Homeowner let police into my rent house what are my rights?

Most tenants have a certain expectation of privacy, even if they are living in a home which they do not own. Recently on our legal forum a renter asked, “I have been living in my rental home for six months, and the other day police officers asked the homeowner if they could search my apartment. She let them come in and look around. I was not at home at the time, and I did not give my permission to have my home searched. Was this legal and what are my rights?”

You have rights against unlawful searches
Just because you are a renter does not mean that you have forfeited your right to protections outlined in the Fourth Amendment of the United States Constitution, specifically the right to be protected against unreasonable searches and seizures.

What does this mean for you? When a police officer wants to enter a private residence they generally need a warrant. The warrant is issued only after officers have convinced a judge that they have probable cause or a reasonable belief that a crime has taken place. If the judge agrees, they will issue a warrant outlining the location and material for the search.

Now, if a warrant has been issued the police officer has the legal right to enter the rental home at any time, regardless of whether or not you or the landlord consented to the search.

What if the police do not have a warrant?

If the police do not have a warrant, however, they may still be allowed to enter your home without your permission. In fact, there are legal reasons which allow officers to enter homes, regardless of whether or not they have a warrant.

For example, they may enter your home without a warrant and without your permission if they are in pursuit of someone they suspect has committed a serious crime or they believe that someone is destroying evidence within the rental unit.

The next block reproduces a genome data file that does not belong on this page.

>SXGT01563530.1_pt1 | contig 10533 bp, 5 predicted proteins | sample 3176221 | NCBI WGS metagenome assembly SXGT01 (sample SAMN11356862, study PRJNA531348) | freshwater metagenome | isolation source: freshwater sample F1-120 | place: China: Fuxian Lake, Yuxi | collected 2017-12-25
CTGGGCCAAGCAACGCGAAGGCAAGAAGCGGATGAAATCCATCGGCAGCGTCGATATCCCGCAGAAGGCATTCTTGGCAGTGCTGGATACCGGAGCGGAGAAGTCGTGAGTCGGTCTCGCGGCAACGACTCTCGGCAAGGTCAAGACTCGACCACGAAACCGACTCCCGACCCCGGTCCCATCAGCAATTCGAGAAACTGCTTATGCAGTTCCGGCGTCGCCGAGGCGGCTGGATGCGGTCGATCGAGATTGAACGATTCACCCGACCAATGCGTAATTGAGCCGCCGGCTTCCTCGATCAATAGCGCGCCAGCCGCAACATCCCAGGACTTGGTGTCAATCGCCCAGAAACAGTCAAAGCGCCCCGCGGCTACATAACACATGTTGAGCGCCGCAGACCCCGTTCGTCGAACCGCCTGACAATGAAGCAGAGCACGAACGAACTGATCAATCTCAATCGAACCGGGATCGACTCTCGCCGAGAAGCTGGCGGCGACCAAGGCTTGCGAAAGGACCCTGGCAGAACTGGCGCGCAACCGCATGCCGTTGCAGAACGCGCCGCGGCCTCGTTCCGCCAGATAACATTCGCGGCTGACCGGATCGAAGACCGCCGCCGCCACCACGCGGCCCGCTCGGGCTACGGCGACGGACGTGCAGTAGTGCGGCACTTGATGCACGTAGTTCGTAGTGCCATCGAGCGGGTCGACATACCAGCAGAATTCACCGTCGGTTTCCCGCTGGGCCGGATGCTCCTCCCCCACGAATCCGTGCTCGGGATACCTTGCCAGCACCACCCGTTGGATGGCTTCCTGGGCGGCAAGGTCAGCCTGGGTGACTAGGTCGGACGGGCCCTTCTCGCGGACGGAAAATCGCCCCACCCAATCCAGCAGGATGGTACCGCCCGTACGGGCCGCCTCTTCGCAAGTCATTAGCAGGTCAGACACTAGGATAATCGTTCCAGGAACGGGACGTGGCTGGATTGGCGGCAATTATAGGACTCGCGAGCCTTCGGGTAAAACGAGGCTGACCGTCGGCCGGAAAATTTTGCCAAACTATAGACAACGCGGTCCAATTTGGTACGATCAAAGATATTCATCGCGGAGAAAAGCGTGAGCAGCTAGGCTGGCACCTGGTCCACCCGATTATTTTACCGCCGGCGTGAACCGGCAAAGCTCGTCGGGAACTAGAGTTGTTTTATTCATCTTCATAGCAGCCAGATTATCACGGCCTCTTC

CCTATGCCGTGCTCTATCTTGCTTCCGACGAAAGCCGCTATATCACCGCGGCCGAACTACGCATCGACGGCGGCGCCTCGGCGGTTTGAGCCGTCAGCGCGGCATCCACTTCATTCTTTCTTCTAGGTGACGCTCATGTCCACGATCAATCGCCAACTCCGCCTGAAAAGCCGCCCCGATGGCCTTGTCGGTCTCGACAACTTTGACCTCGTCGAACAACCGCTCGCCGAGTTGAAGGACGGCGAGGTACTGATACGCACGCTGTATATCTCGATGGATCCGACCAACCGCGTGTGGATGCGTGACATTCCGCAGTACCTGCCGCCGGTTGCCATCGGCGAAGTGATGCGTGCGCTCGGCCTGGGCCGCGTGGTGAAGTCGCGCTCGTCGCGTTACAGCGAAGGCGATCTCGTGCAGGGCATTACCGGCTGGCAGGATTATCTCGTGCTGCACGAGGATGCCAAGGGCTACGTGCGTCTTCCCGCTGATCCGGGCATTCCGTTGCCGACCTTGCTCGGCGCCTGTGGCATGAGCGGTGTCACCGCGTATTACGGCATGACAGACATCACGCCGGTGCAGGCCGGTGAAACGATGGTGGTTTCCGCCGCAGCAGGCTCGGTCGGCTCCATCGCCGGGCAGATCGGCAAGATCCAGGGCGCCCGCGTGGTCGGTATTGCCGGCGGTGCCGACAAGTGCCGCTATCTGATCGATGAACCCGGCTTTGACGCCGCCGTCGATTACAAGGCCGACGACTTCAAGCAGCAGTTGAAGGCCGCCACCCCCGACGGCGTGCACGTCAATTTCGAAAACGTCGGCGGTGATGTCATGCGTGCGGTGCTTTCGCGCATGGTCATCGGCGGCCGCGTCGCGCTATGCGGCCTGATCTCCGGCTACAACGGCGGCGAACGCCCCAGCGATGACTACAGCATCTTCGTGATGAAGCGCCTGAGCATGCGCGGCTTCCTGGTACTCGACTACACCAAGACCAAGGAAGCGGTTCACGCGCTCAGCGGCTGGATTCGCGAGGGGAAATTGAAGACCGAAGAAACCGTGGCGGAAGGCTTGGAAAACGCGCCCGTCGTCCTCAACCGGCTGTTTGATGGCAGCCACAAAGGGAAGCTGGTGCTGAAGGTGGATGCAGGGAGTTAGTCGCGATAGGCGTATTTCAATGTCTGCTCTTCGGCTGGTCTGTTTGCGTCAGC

Under certain conditions, a police officer may also enter your home if they see evidence of a crime which is clearly visible within your home. For example, they look in the window and see a dead person lying on your floor.

Additionally, you, as the tenant, may also give the police legal consent to enter the premises without a search warrant. They are not supposed to use coercion or try to trick you into allowing them to enter your apartment, but they also do not have to give you a legal history lesson on the constitution and your protected rights to avoid unlawful search.

Landlord illegally consents to the search

So let’s take a look back at the question, “Does my landlord have the legal authority to consent to the search?” As mentioned above, if the police have a search warrant they do not need legal consent from anyone; they have the legal authority to enter and search.

If they do not have a warrant, however, unless the exceptions discussed above apply, the police are legally required to ask the tenant for consent to access the rental unit, not the landlord.

So, assuming none of the exceptions existed, the landlord probably did not have the legal right to allow the police to enter your home.

When can the landlord enter my apartment?

Landlords may not have the authority to usher in the state police department to rifle through your stuff, but it does not mean that the landlord cannot enter their own property under specific circumstances.

For example, state laws generally give tenants exclusive use and possession of the property and guarantee that they have a right to privacy, but state laws and contractual agreements also generally give the owner the right to inspect the premises, make repairs, and show the rental unit to prospective tenants.

The rental contract will generally outline whether or not the homeowner must contact the renter and give advance notice or restrict entry to reasonable times, but the landlord generally has the right, under the conditions listed above, to enter the home even if the tenant is not present.

If you have questions about when your landlord has a legal right to enter your home you need to review the rental agreement contract and your state tenant’s right laws. Keep in mind; if you refuse entry when your landlord is legally allowed to enter, they may have the legal right to evict you.

Evidence obtained from an illegal search

If you have been charged with a crime but you believe police officers unlawfully collected the evidence, talk to your criminal attorney about filing a motion to suppress the evidence. Specifically, challenge the use of the evidence on the basis that it was obtained in violation of your Fourth Amendment rights against unlawful search and seizure.

For example, if you were not home, the police did not have a search warrant, and you did not consent to the search, you may be able to prove that they unlawfully entered your home without your consent and the search was illegal.

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